Another week, another biopic. Chevalier opens with a bang as Joseph Bologne outshines Mozart (Joseph Prowen) when they compete in playing the violin during a concert. After Mozart exclaims, "Who the fuck is that?", you'd think that the rest of the film will be a subversive, unconventional dark comedy in the vein of The Favourite. You'd be wrong, though. What ensues is a by-the-numbers, shallow biopic with too many characters and not nearly enough of a window into Joseph Bologne's heart, mind and soul. The dialogue often sounds stilted and on-the-nose with over-explaining that leaves little to no room for interpretation. There's some comic relief, but not all of the jokes land, and the film lacks wit. Unfortunately, screenwriter Stefani Robinson doesn't trust the audience's emotions enough. There are also awkward flashbacks that provide some exposition about the traumatic past of Joseph Bologne's mother. His relationship with his mother should be the heart of the film, but once he reunites with her, the film, believe it or not, ignores her for a large chunk of the plot until she briefly shows up again near the end. A lot of Joseph's current emotional and psychological state has to do with his relationship with her, so it's a shame that the film sidelines it. Instead, it focuses on his struggles to put on his opera and to deal with his forbidden relationship with Marie-Josephine. Their romance is contrived, though, and some of the dialogue that Marie-Josephine says is even cringe-inducing. The film becomes a melodramatic soap opera when she introduces him to her domineering husband, the Marquis, who's so one-note as a villain that he seems like he belongs in a cartoon or in a comedic satire, not in a serious live-action biopic.

      Kelvin Harrison Jr. is superb as Joseph Bologne, Chevalier de Saint-Georges. He gives a very moving performance that ever so slightly rises above the shallow screenplay. It's too bad that he's not given a more profound and organic screenplay like in Waves to truly showcase his acting talent. Samara Weaving is miscast in the role of Marie-Josephine, but, to be fair, she's undermined by the weak screenplay, so there aren't too many actresses who'd be able to shine in that role here. Ronke Adekoluejo is terrific in her supporting role as Joseph's mother, but she deserves more scenes. She brings warmth, tenderness and nuance with her performance. On the other hand, Marton Csokas gives a hammy, over-the-top performance that gets tiresome and repetitive quickly. The cinematography, costume design, set design and sound design are all top-notch and add plenty of style to the film, though. At a running time of 1 hour and 47 minutes, Chevalier is shallow, contrived and underwhelming despite exquisite production values and Kelvin Harrison Jr.'s strong performance. It suffers from style over substance.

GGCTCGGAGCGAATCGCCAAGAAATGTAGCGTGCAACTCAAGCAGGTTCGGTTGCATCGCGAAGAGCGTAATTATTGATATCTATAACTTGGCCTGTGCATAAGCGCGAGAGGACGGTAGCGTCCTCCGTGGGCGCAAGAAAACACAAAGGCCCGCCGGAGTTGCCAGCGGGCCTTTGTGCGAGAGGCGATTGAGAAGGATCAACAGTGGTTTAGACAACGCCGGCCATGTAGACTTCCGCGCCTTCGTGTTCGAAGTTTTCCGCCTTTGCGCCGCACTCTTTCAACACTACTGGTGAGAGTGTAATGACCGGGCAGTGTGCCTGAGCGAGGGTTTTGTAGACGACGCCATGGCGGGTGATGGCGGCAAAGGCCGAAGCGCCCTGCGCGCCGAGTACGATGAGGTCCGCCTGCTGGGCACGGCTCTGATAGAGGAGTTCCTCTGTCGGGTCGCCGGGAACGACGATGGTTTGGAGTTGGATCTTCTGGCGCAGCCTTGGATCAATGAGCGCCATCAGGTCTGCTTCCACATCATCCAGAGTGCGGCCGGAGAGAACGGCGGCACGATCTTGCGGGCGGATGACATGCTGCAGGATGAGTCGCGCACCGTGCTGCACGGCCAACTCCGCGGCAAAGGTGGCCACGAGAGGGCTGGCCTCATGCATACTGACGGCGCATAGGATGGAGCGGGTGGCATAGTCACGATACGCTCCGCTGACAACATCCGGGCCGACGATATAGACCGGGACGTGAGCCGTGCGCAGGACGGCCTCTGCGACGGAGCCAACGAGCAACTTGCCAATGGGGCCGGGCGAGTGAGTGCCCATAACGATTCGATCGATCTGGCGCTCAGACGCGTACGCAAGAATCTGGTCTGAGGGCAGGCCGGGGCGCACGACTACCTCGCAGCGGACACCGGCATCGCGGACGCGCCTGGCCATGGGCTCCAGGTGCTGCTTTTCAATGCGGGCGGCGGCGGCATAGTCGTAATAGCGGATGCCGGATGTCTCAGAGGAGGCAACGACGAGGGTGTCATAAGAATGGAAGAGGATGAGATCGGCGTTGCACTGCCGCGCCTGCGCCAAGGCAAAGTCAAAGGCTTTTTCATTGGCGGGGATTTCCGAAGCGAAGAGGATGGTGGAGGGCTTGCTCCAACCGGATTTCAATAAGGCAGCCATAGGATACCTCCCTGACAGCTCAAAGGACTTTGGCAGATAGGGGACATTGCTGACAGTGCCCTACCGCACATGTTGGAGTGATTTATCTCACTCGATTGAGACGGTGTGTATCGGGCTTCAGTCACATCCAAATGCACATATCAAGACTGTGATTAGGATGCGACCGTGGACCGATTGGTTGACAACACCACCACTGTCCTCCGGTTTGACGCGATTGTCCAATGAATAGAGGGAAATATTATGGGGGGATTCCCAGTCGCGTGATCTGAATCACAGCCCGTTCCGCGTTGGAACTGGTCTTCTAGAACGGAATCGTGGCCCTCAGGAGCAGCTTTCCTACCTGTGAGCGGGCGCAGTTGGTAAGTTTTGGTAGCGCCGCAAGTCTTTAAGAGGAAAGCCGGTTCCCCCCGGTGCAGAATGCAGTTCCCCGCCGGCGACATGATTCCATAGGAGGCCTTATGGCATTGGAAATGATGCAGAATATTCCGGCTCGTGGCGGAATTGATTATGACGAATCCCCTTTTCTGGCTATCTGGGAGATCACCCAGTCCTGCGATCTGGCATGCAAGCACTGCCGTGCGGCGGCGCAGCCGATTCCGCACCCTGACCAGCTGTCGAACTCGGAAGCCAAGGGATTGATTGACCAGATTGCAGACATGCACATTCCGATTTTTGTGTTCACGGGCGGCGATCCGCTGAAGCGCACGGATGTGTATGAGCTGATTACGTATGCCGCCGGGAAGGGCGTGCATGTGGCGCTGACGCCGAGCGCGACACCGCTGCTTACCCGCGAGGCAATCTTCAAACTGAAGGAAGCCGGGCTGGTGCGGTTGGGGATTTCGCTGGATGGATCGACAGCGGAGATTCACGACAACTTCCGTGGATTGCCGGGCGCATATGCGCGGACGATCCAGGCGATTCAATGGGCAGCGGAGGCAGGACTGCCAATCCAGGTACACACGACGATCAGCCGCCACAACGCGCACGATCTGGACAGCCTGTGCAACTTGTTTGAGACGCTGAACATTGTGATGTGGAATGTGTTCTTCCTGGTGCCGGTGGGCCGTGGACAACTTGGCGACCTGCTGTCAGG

Number of times I checked my watch: 3
Released by Searchlight Pictures.
Opens in select theaters.

Evil Dead Rise

Directed by Lee Cronin

      Ellie (Alyssa Sutherland), a single mom who works as a tattoo artist, lives with her three children, Danny (Morgan Davies), Bridget (Gabrielle Echols) and Kassie (Nell Fisher), in a Los Angeles apartment. After her estranged sister, Beth (Lily Sullivan), arrives out-of-the-blue, Danny finds the Book of the Dead and unwittingly unleashes an evil spirit that possesses Ellie.

      Writer/director Lee Cronin knows how to deliver what fans of the Evil Dead expect: mindless entertainment with blood & guts and dark comedy. He doesn't waste any time setting up the plot. Within the first five minutes, an evil spirit possesses a woman who terrorizes her friends at a lakeside cabin. Who are these friends and how did they meet? Evil Dead Rise isn't interested in that kind of exposition or padding. It's just a lean, mean and focused horror thriller. You learn a few details about Ellie and Beth before the evil spirit takes over Ellie's body. It also possesses other characters, too. What does the evil spirit want ultimately? That remains unclear, but that's okay because this isn't "elevated" horror. Cronin doesn't give the audience much room to breathe because the action and horror elements are relentless, so be prepared for a horror film that doesn't hold back or sugar-coat anything. It's dark, twisted and disturbing. There's a palpably terrifying scene with Ellie in an elevator and then soon after she walks back to her apartment and fries some eggs. It's outrageously funny, but also kind of dumb because it takes too long for her kids to figure out that Ellie is actually possessed. The less you think about the logistics of the plot, the better because logic isn't one of its strong points; imaginatively grotesque kills are what it excels at with flying colors. As Hitchcock once keenly observed, "Logic is dull....There is something more important than logic: imagination."